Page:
As Hampstead’s councillors, we are concerned by the proposal to fully transform Queen Mary’s House – the former hospital that now houses NHS staff at the top of Heath Street and East Heath Road – into luxury flats: a project dubbed ‘Hampstead Gardens’.
With the movement over the decades of services that were at Queen Mary’s to the Royal Free’s main site, it makes sense for the Royal Free to want more staff accommodation near Pond Street.
However, it makes little sense for Camden to miss out on this opportunity to increase the number of homes for key workers. As the Royal Free expands – with its expenditure in Hampstead up by well over £100m since 2010 and its staff numbers in Hampstead rising – it needs more, not less, staff accommodation.
Hampstead has lost a huge number of affordable properties in recent years: undermining our social mix and making it harder for Royal Free staff to live locally.
In part, this is because of ever-higher property prices. But it’s also because Camden Council has refused to apply its own requirement for affordable housing to be preserved. This requirement is enshrined in policy H5 of the Camden Plan and previously in Camden’s Development Policy 4, but it’s often ignored.
Hampstead Conservatives fought strongly against the loss of hundreds of affordable housing units and key worker accommodation across Hampstead, such as the Hyelm flats at 79 Fitzjohn’s Avenue and the nurses home at 29 New End.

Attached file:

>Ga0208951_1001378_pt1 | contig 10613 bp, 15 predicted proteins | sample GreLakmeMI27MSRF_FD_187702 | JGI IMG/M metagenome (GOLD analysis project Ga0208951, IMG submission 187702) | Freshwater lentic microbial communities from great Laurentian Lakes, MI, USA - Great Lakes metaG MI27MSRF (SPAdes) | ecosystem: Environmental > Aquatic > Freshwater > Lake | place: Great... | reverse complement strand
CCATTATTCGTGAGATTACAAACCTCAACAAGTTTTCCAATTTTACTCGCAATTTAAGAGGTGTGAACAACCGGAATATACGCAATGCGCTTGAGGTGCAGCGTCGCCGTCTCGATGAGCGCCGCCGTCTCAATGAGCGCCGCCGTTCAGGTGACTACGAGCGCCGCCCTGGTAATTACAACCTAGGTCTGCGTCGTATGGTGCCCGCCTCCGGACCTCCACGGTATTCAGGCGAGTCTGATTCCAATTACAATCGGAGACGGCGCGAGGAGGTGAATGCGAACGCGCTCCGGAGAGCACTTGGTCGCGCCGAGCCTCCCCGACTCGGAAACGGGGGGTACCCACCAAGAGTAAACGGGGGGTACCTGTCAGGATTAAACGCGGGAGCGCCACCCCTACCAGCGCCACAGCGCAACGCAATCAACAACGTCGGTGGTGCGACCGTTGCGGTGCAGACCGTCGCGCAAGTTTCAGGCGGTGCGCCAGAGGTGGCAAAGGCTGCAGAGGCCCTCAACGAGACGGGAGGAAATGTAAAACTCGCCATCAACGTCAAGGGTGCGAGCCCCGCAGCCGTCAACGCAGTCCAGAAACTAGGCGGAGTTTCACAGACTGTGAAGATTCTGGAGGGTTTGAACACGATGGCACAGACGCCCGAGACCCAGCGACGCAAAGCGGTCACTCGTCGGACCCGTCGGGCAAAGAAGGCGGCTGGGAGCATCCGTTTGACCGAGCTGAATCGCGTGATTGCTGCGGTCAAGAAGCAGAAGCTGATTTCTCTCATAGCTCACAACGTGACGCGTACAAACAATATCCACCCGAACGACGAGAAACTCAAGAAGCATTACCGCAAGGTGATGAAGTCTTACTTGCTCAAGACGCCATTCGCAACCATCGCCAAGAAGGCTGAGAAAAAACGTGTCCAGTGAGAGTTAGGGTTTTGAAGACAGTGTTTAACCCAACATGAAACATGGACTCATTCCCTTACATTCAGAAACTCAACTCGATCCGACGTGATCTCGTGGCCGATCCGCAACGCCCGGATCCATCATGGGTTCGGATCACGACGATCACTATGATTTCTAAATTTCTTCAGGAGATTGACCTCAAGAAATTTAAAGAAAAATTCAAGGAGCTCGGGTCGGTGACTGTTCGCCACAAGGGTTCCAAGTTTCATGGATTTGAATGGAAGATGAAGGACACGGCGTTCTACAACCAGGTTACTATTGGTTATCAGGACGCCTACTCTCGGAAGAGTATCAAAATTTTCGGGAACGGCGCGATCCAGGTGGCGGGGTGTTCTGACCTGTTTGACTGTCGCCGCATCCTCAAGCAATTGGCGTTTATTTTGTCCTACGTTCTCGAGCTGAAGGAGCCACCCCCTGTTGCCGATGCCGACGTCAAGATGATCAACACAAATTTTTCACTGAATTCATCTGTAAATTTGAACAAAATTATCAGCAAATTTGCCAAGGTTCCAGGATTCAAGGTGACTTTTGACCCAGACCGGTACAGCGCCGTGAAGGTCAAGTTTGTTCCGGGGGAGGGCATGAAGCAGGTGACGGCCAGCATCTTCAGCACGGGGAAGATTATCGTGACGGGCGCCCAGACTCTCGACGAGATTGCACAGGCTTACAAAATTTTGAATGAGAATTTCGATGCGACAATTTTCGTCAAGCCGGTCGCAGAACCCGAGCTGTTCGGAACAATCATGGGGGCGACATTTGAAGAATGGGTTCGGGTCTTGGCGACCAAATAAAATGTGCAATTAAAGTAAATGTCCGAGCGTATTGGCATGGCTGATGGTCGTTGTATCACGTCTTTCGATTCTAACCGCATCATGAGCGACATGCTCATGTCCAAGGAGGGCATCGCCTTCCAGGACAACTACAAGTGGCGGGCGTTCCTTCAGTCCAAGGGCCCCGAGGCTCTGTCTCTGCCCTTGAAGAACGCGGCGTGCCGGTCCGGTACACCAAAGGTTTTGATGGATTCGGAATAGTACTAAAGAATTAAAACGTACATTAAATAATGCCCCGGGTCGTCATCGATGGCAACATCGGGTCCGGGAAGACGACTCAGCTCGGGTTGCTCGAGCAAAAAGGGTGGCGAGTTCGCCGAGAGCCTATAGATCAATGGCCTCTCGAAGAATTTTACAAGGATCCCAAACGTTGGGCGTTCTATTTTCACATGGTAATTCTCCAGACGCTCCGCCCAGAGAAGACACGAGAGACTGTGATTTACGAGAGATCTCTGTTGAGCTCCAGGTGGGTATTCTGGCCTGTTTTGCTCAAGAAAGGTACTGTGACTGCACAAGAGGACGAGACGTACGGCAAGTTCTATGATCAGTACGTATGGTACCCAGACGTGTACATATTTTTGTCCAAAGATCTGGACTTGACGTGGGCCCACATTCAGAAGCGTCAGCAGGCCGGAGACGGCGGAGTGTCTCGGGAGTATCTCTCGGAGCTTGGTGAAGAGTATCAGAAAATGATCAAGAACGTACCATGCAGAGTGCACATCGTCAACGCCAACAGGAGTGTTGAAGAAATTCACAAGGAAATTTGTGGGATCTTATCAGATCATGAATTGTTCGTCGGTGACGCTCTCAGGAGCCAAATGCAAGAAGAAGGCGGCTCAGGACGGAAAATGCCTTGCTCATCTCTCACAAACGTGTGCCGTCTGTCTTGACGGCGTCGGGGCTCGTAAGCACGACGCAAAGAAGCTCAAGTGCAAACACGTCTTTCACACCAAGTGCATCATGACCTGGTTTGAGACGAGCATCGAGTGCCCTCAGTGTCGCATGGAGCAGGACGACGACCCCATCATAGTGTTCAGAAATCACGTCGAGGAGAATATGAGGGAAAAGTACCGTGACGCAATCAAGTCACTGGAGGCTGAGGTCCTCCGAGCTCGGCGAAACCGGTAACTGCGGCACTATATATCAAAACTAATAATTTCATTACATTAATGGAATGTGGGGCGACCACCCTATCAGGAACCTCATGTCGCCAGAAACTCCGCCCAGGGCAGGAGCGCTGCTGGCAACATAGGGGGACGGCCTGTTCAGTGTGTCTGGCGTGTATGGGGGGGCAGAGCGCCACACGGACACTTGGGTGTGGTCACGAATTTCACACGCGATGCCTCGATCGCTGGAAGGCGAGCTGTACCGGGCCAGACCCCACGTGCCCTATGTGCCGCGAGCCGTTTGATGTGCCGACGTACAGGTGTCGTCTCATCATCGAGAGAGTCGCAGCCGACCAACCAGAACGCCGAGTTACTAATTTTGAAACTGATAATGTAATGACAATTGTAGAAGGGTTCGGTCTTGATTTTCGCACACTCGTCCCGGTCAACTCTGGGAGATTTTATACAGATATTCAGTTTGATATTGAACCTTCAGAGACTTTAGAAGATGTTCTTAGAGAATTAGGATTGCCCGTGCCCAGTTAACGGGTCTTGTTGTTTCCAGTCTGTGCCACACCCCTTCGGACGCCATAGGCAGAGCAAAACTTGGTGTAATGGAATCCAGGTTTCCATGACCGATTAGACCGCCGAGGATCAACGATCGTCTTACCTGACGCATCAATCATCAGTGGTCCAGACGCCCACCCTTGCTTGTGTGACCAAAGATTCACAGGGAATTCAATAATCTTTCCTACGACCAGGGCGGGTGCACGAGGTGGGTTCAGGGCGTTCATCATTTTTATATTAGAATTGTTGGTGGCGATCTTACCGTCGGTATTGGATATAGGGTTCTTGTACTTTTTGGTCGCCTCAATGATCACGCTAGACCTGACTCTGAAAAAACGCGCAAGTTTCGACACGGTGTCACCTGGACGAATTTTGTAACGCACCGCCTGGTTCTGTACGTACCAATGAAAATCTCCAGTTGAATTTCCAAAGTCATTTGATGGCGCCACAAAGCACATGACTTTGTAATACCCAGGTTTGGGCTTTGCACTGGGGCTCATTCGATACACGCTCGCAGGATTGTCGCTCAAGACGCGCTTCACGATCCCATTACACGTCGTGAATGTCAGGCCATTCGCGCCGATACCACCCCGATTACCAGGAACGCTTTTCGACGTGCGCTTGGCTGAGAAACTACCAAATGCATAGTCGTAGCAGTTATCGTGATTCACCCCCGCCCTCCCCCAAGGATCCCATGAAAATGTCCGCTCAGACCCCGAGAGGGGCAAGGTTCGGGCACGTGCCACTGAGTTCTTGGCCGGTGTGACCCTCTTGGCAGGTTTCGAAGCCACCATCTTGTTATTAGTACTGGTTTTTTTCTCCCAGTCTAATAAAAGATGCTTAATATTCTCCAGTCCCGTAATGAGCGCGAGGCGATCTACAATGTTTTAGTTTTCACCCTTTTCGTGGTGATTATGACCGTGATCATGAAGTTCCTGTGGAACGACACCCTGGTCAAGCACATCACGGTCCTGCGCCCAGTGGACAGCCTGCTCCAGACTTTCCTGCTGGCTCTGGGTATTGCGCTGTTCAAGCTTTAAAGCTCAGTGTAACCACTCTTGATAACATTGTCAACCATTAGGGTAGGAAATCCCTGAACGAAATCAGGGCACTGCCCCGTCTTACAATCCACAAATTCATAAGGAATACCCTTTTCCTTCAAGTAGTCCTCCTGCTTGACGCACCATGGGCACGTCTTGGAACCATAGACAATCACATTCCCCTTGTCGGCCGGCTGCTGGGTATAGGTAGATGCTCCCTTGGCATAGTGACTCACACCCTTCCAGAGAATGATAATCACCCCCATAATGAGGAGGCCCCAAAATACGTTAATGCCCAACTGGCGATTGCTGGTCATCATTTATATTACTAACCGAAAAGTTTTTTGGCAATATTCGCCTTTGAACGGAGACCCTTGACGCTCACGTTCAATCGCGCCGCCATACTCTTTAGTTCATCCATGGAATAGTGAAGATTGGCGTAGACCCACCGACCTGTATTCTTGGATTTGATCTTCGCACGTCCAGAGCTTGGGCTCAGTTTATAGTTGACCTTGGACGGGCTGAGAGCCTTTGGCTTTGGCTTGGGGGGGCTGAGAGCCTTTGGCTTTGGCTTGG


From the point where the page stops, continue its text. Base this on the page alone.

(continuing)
Sadly, despite the damage done to the social mix and local community character, both were given the go-ahead: by Camden’s Planning Committee and the Planning Inspectorate respectively.
At a minimum, Hampstead Conservatives urge Camden Council to make it clear that development will not be permitted on this site unless it preserves key worker accommodation on a like-for-like basis in Hampstead.
Ideally, the site – with indicative plans showing a massive 160,000 sq ft (15,000m2) of usable floorspace – affords plenty of opportunity for the site to continue to host accommodation dedicated to key workers as well as the new private properties required to fund new worker accommodation on Pond Street.
We were delighted to see the Hampstead Neighbourhood Plan further the principle that Camden must preserve affordable housing and we will be backing it at the referendum to adopt the plan in June.
However, as we’ve seen, all the rules, plans, and policies in the world can’t stop bad developments if Camden doesn’t enforce those rules. Camden must immediately set out its stall and guarantee that no development can go ahead at Queen Mary’s unless it preserves Hampstead’s unique social mix and character.